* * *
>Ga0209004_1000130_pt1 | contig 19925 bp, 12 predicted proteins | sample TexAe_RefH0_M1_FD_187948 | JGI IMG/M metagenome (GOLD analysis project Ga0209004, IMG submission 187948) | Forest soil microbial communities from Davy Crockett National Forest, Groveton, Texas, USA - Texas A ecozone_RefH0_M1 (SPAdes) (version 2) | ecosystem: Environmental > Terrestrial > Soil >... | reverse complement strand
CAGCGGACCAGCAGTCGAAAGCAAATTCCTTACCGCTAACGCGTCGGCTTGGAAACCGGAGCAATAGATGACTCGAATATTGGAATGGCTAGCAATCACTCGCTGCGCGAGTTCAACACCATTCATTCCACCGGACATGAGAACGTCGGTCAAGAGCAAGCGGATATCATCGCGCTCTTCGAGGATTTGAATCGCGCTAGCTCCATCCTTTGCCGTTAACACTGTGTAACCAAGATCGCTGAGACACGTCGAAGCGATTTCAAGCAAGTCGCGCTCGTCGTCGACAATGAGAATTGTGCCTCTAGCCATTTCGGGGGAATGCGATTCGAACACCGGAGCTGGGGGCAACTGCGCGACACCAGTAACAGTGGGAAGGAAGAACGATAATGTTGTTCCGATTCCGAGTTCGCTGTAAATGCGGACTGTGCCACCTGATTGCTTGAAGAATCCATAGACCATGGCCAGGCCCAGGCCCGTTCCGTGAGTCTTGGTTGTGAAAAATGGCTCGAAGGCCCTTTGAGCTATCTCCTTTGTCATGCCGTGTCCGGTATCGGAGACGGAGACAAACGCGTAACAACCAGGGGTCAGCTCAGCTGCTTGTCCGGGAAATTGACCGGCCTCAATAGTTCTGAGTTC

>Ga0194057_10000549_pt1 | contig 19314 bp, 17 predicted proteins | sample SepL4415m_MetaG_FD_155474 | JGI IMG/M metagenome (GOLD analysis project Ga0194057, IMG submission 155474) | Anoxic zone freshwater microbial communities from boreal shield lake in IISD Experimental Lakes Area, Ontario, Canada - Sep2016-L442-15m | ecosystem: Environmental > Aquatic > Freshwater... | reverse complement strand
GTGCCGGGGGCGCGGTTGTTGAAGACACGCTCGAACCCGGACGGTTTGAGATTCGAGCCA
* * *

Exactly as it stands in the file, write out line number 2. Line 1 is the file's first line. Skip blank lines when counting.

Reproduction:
CAGCGGACCAGCAGTCGAAAGCAAATTCCTTACCGCTAACGCGTCGGCTTGGAAACCGGAGCAATAGATGACTCGAATATTGGAATGGCTAGCAATCACTCGCTGCGCGAGTTCAACACCATTCATTCCACCGGACATGAGAACGTCGGTCAAGAGCAAGCGGATATCATCGCGCTCTTCGAGGATTTGAATCGCGCTAGCTCCATCCTTTGCCGTTAACACTGTGTAACCAAGATCGCTGAGACACGTCGAAGCGATTTCAAGCAAGTCGCGCTCGTCGTCGACAATGAGAATTGTGCCTCTAGCCATTTCGGGGGAATGCGATTCGAACACCGGAGCTGGGGGCAACTGCGCGACACCAGTAACAGTGGGAAGGAAGAACGATAATGTTGTTCCGATTCCGAGTTCGCTGTAAATGCGGACTGTGCCACCTGATTGCTTGAAGAATCCATAGACCATGGCCAGGCCCAGGCCCGTTCCGTGAGTCTTGGTTGTGAAAAATGGCTCGAAGGCCCTTTGAGCTATCTCCTTTGTCATGCCGTGTCCGGTATCGGAGACGGAGACAAACGCGTAACAACCAGGGGTCAGCTCAGCTGCTTGTCCGGGAAATTGACCGGCCTCAATAGTTCTGAGTTC